Wednesday we moved into a motel in Glenview and we had a great visit with Robert’s Aunt Evie, who is going on 92 and still going great guns. She took us to dinner in the lovely restaurant at Luther Village (http://www.luthervillage.com). Thursday her daughter Priscilla came down, took us to a Greek restaurant she knew nearby – newly decorated in very Greek blue and white – and then we went down to Avers Avenue to see the house and neighborhood where Evie and Robert’s mother Lillian grew up. Now that Priscilla’s retired, we hope she’ll come visit in Texas – we warned everyone not to come in the summer, though. In the evening we made a trip to Evanston to the American Apparel, for Arend to do some clothes shopping. Friday we trekked down Sheridan and Lakeshore Drive, our old commute from Rogers Park, to Hyde Park, to visit Powell’s and 57th Street bookstores and drive through the UC campus. Through all this we did shopping for Arend’s dorm room at various places, including the original Sears, which is across the street from his dorm and the view from his window. At one point everyone in the store seemed to have SAIC move-in badges. It is an interesting experience to participate in 200+ students moving in to a high-rise in the heart of the Loop – but they had lots of volunteers and a very organized system.

Saturday night there was a reception at the Art Institute – Arend was amused that there was a jazz band in the medieval room. Shades of conference receptions at Amercian Library Association – there’s always that little thrill to eating and drinking in a library or museum.

Sunday was an all-day orientation for parents and students, and students got their Mac laptops. Finally, we went to Gino’s East, which has moved since our days in Chicago, but has kept the graffiti-covered booths and the deep-dish pizza. We were all too tired to eat much by then.

Monday morning Robert and I started our trip back to our newly childless home. We stopped in Rochelle to visit Marguerite Thomas, Robert’s high-school history teacher.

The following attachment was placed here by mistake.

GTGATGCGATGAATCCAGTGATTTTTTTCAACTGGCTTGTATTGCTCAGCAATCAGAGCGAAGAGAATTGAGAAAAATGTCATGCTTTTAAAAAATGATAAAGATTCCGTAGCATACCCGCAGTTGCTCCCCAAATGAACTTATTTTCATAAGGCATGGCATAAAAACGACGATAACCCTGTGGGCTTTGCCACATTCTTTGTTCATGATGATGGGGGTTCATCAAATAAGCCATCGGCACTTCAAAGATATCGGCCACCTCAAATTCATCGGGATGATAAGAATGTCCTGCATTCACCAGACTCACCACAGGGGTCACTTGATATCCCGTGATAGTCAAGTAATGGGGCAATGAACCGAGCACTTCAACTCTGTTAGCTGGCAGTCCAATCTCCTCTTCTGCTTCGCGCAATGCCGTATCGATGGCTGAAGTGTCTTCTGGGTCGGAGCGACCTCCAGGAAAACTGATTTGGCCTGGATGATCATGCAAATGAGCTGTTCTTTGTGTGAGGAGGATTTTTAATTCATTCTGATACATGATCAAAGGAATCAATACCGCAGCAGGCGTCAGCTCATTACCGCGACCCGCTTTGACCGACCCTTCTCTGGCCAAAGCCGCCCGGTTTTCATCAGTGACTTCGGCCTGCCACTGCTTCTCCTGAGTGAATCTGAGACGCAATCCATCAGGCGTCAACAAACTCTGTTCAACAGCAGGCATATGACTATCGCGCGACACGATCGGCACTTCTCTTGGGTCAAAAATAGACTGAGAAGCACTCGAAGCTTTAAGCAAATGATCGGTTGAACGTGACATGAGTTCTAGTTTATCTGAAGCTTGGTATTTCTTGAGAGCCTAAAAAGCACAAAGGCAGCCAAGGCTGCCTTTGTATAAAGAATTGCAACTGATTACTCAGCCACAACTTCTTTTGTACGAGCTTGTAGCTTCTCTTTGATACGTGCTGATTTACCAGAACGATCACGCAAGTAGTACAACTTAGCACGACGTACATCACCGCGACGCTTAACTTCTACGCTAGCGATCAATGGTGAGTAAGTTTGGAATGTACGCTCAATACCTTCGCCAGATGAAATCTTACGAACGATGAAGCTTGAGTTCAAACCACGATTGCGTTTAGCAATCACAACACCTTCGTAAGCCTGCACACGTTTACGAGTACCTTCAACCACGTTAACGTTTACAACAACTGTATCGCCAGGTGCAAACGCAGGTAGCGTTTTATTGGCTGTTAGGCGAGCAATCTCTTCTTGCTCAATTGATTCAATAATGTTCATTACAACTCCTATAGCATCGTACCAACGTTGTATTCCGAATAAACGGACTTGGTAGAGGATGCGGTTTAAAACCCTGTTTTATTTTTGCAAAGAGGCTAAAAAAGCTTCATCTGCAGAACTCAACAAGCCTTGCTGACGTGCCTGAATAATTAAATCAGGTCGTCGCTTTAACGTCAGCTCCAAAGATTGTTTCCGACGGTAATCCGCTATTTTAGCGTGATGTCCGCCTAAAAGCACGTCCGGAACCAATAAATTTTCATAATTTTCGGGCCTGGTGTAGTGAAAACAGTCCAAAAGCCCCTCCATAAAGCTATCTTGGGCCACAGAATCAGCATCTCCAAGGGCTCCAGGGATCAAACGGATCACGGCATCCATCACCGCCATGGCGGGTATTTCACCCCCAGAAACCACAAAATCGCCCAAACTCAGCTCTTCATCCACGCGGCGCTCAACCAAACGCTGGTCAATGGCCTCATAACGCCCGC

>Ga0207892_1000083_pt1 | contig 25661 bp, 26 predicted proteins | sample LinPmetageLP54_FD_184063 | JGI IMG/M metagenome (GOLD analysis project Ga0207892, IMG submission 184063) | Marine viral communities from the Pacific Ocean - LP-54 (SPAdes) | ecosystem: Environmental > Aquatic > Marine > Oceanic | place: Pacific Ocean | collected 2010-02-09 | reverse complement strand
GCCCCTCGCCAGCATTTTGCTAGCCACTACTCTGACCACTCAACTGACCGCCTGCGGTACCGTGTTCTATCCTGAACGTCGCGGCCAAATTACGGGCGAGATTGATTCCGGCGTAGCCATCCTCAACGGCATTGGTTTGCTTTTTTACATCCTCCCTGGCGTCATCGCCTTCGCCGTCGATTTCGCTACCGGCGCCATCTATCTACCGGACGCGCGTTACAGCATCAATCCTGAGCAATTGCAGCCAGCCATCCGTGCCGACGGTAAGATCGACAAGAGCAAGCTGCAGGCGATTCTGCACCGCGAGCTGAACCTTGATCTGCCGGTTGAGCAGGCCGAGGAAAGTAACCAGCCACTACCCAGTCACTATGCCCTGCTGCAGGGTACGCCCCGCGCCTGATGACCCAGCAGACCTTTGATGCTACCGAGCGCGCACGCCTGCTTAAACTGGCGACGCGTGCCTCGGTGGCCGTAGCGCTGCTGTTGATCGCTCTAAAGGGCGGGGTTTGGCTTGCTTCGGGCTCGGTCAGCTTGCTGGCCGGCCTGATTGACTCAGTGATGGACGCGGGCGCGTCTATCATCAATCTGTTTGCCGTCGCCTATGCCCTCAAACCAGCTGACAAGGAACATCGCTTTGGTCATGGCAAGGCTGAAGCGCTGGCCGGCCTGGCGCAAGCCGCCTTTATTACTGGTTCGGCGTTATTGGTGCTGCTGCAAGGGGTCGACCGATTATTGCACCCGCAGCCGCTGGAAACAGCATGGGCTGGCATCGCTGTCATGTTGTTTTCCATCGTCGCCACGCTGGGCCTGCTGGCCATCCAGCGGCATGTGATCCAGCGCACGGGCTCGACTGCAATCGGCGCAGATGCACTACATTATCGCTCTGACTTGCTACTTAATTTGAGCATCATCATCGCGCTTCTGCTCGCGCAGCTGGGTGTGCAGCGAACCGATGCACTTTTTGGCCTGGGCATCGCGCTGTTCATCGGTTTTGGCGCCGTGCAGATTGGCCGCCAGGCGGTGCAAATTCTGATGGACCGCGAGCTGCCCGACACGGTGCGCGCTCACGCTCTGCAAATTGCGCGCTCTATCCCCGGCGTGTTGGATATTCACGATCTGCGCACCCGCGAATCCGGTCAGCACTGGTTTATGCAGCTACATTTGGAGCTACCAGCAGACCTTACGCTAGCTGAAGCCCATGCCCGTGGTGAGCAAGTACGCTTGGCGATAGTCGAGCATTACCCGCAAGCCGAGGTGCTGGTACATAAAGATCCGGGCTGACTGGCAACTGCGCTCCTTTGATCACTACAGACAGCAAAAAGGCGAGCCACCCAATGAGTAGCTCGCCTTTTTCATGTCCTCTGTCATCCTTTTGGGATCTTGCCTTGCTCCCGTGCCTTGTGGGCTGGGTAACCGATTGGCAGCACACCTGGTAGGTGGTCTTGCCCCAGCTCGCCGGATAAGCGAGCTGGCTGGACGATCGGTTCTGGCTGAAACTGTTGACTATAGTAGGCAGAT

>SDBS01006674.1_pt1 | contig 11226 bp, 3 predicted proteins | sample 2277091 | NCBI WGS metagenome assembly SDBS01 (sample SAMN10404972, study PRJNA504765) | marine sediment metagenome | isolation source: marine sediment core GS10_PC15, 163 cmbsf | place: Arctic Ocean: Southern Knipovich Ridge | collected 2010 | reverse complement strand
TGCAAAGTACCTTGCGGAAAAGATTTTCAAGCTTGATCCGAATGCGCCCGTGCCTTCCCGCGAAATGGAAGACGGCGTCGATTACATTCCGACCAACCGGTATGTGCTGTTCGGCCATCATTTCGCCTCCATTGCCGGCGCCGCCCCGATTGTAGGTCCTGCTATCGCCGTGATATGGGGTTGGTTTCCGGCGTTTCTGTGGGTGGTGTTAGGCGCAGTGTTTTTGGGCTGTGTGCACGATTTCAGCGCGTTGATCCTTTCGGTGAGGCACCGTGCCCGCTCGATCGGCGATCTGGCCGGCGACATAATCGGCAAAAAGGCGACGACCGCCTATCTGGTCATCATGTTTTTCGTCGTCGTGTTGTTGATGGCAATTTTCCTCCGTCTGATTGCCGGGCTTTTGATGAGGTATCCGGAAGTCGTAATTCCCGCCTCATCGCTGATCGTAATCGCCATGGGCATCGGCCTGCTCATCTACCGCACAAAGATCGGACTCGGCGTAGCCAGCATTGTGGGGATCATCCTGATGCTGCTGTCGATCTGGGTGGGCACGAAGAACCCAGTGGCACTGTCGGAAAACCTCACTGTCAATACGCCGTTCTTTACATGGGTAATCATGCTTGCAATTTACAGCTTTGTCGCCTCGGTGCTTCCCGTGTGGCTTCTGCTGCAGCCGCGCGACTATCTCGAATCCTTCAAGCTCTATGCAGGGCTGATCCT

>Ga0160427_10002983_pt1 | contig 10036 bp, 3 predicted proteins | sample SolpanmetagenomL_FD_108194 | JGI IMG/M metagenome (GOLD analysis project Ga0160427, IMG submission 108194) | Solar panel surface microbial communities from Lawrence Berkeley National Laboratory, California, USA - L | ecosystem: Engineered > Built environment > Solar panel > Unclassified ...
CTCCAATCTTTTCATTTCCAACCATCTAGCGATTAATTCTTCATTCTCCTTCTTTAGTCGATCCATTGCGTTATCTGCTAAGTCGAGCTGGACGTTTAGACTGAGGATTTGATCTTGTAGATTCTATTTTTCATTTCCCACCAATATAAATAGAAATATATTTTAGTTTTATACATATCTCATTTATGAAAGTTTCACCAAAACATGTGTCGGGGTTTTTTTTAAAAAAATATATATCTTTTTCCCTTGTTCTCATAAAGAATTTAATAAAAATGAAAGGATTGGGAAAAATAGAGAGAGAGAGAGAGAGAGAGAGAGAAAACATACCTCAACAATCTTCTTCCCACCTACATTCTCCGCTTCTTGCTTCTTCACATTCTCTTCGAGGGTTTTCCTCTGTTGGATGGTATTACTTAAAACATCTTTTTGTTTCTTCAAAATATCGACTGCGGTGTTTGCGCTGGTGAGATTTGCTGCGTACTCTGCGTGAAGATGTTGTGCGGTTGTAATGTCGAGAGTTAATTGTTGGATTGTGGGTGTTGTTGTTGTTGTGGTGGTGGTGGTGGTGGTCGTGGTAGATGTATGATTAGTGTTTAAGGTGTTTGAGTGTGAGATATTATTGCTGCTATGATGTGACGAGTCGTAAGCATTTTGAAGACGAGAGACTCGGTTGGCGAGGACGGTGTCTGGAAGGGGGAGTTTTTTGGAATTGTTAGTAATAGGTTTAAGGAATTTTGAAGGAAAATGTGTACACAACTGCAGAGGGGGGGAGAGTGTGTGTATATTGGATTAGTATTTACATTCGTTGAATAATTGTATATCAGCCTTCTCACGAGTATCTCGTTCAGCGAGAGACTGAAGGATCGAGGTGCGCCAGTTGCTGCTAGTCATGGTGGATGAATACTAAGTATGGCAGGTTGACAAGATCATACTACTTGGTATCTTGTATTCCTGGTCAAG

Tuesday morning we stopped at the Cahokia Mounds in Southern IL (http://www.cahokiamounds.com/cahokia.html), which has a wonderful visitor’s center that is built over part of the excavated site and has reconstructions on the sites of the original buildings, all inside and with murals of the views when the site was occupied. Then we went down the Great River Road scenic byway for a while. It is not particularly scenic, but got us off the interstate, and in Red Bud along the road I spotted a garden bench (birthday pledge to Robert two years ago – we’ve been looking ever since) that looked good. We tested it out, bought it, and then discovered it had been built by the local Amish, so we are doubly pleased.

We had lunch in Chester overlooking the Mississippi and the bridge that goes to Kaskakia, the original capital of Illinois, which is now the only bit of Illinois on the west side of the Mississippi. We ended up at the overlook by accident looking for a restroom on our last driving trip to Illinois a while back, and managed to find it again. (Kaskaskia ghost story here for those who like them – you know who you are ;-): http://www.prairieghosts.com/kaskaskia.html)

We crossed into Missouri at Cape Girardeau, and after that it was pretty much get down the interstate to home. We spent the night west of Little Rock, and the weather was still tolerable. Once we got into Texas, it was hot and dry, dry, dry. We were pleasantly surprised to find it was only 72 on the back porch this morning at 7 a.m.

We made the traditional stop at the Czech Stop in West and picked up some pumpernickel and kolaches (http://www.czechstop.net/home.asp) – although their website says they been there 17 years, Gabe will remember stopping there when he helped us move to Texas in 1985 – he, the cats, the baby (Hilde, age just barely 1) and I were in the van, and got separated from Robert in the U-Haul truck. Robert and I had stopped there on our house-hunting trip, and in those days before cell phones, I figured he would look for us there as the only place we both knew between Dallas and Austin. He did – but Gabe ate the single sausage kolache they had left…

We got home by 6 last night, and I had the last Taxol infusion this morning, so I’ll be out of it for the holiday weekend – but no more 24-hour pump after this! Next week I have an MRI scheduled – that’s the one with the John Cage an octave lower, the manacled wrist for the IV, and the interesting openings for the anatomy being scanned. So the week after that we should have some confirmation of how much the tumor has shrunk. The next chemo will be something called FEC, which will have slightly different side effects, but on the same three-week schedule. That should be done around Thanksgiving, and then on to surgery and radiation, I think. The Herceptin infusions go on for a year after that. If there’s a treatment, I’m gonna have it, I guess.

Thanks to everyone for the support, the hospitality, and for listening.